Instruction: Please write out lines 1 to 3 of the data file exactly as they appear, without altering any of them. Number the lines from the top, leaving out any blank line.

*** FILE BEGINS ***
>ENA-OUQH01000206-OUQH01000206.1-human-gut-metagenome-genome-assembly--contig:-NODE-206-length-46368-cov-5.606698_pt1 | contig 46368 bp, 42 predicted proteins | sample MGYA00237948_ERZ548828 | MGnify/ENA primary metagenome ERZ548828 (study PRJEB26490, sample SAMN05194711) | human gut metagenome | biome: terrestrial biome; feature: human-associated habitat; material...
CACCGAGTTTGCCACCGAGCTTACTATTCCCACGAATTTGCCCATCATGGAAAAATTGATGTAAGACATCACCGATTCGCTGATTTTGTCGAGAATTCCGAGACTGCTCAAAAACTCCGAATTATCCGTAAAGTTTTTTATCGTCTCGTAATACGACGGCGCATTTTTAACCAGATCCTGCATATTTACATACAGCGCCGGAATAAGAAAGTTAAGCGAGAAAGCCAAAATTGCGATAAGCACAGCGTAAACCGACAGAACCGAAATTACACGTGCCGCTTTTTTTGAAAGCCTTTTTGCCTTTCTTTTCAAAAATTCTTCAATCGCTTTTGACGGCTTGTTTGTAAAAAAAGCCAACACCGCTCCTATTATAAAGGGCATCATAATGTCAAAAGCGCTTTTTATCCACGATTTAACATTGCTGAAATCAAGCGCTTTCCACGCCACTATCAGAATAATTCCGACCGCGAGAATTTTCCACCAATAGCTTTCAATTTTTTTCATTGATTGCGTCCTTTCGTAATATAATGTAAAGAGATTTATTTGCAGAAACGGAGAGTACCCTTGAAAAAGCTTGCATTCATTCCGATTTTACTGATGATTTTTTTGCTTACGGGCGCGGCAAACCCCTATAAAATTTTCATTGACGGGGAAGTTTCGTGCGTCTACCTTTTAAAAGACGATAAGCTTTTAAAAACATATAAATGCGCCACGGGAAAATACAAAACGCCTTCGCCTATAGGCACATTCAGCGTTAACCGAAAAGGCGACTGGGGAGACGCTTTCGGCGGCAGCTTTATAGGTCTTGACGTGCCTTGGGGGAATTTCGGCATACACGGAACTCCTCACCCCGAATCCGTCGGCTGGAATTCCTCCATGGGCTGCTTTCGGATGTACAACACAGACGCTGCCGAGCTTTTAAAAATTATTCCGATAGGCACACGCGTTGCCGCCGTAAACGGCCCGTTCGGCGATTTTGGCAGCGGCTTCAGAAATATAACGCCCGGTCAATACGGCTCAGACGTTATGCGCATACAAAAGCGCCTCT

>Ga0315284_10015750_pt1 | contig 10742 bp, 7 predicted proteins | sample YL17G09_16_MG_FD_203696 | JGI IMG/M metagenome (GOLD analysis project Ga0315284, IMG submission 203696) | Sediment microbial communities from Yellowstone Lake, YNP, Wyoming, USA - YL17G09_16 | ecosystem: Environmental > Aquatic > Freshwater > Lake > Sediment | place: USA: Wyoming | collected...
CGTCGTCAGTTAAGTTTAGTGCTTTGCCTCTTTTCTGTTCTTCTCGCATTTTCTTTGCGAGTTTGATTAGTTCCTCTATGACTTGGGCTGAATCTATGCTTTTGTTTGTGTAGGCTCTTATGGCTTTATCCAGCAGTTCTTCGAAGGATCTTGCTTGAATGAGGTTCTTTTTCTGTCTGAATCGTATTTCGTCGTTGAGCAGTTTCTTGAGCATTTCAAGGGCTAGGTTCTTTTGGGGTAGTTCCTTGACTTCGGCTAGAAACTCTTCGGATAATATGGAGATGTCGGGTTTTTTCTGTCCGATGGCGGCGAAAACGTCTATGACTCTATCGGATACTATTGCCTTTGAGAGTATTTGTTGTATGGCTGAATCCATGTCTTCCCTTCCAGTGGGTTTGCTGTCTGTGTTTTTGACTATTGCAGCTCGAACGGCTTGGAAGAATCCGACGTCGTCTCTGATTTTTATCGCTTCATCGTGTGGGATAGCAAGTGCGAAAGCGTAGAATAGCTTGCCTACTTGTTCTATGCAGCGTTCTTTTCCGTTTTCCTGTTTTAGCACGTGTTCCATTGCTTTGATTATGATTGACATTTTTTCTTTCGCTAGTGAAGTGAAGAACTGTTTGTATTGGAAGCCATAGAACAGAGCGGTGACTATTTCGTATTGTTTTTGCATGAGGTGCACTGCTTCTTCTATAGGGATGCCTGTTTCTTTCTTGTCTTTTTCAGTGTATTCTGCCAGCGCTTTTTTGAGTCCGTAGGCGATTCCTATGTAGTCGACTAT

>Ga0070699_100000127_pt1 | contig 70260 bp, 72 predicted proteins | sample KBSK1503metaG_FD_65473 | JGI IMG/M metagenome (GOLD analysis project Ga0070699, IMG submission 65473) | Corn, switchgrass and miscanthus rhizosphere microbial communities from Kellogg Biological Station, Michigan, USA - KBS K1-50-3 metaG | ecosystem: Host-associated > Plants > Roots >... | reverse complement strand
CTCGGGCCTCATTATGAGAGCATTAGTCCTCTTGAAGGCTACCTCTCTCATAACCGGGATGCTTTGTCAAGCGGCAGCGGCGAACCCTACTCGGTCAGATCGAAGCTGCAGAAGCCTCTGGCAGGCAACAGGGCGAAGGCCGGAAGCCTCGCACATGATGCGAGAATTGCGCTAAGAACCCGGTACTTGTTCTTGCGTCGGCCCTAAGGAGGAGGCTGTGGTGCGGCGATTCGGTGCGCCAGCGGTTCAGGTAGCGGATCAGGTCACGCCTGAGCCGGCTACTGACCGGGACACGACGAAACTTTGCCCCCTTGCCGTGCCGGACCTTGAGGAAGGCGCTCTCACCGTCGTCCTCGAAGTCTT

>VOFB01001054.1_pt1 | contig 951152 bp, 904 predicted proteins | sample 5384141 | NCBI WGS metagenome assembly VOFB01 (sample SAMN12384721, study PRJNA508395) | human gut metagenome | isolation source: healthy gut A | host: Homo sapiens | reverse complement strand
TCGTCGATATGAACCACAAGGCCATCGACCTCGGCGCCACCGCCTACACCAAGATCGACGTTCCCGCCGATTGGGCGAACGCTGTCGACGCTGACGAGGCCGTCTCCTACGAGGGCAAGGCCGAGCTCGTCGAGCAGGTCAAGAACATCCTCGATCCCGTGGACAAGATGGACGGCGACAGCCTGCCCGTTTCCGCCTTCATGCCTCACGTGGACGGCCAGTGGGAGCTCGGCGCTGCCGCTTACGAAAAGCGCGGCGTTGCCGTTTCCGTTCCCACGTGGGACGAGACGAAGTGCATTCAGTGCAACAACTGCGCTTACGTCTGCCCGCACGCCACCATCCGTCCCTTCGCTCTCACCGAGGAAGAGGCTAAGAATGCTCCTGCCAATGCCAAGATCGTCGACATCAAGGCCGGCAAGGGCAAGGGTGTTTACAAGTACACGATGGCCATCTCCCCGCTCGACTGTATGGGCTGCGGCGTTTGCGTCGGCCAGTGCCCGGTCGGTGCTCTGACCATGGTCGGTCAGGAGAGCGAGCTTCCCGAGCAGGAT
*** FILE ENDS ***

>ENA-OUQH01000206-OUQH01000206.1-human-gut-metagenome-genome-assembly--contig:-NODE-206-length-46368-cov-5.606698_pt1 | contig 46368 bp, 42 predicted proteins | sample MGYA00237948_ERZ548828 | MGnify/ENA primary metagenome ERZ548828 (study PRJEB26490, sample SAMN05194711) | human gut metagenome | biome: terrestrial biome; feature: human-associated habitat; material...
CACCGAGTTTGCCACCGAGCTTACTATTCCCACGAATTTGCCCATCATGGAAAAATTGATGTAAGACATCACCGATTCGCTGATTTTGTCGAGAATTCCGAGACTGCTCAAAAACTCCGAATTATCCGTAAAGTTTTTTATCGTCTCGTAATACGACGGCGCATTTTTAACCAGATCCTGCATATTTACATACAGCGCCGGAATAAGAAAGTTAAGCGAGAAAGCCAAAATTGCGATAAGCACAGCGTAAACCGACAGAACCGAAATTACACGTGCCGCTTTTTTTGAAAGCCTTTTTGCCTTTCTTTTCAAAAATTCTTCAATCGCTTTTGACGGCTTGTTTGTAAAAAAAGCCAACACCGCTCCTATTATAAAGGGCATCATAATGTCAAAAGCGCTTTTTATCCACGATTTAACATTGCTGAAATCAAGCGCTTTCCACGCCACTATCAGAATAATTCCGACCGCGAGAATTTTCCACCAATAGCTTTCAATTTTTTTCATTGATTGCGTCCTTTCGTAATATAATGTAAAGAGATTTATTTGCAGAAACGGAGAGTACCCTTGAAAAAGCTTGCATTCATTCCGATTTTACTGATGATTTTTTTGCTTACGGGCGCGGCAAACCCCTATAAAATTTTCATTGACGGGGAAGTTTCGTGCGTCTACCTTTTAAAAGACGATAAGCTTTTAAAAACATATAAATGCGCCACGGGAAAATACAAAACGCCTTCGCCTATAGGCACATTCAGCGTTAACCGAAAAGGCGACTGGGGAGACGCTTTCGGCGGCAGCTTTATAGGTCTTGACGTGCCTTGGGGGAATTTCGGCATACACGGAACTCCTCACCCCGAATCCGTCGGCTGGAATTCCTCCATGGGCTGCTTTCGGATGTACAACACAGACGCTGCCGAGCTTTTAAAAATTATTCCGATAGGCACACGCGTTGCCGCCGTAAACGGCCCGTTCGGCGATTTTGGCAGCGGCTTCAGAAATATAACGCCCGGTCAATACGGCTCAGACGTTATGCGCATACAAAAGCGCCTCT

>Ga0315284_10015750_pt1 | contig 10742 bp, 7 predicted proteins | sample YL17G09_16_MG_FD_203696 | JGI IMG/M metagenome (GOLD analysis project Ga0315284, IMG submission 203696) | Sediment microbial communities from Yellowstone Lake, YNP, Wyoming, USA - YL17G09_16 | ecosystem: Environmental > Aquatic > Freshwater > Lake > Sediment | place: USA: Wyoming | collected...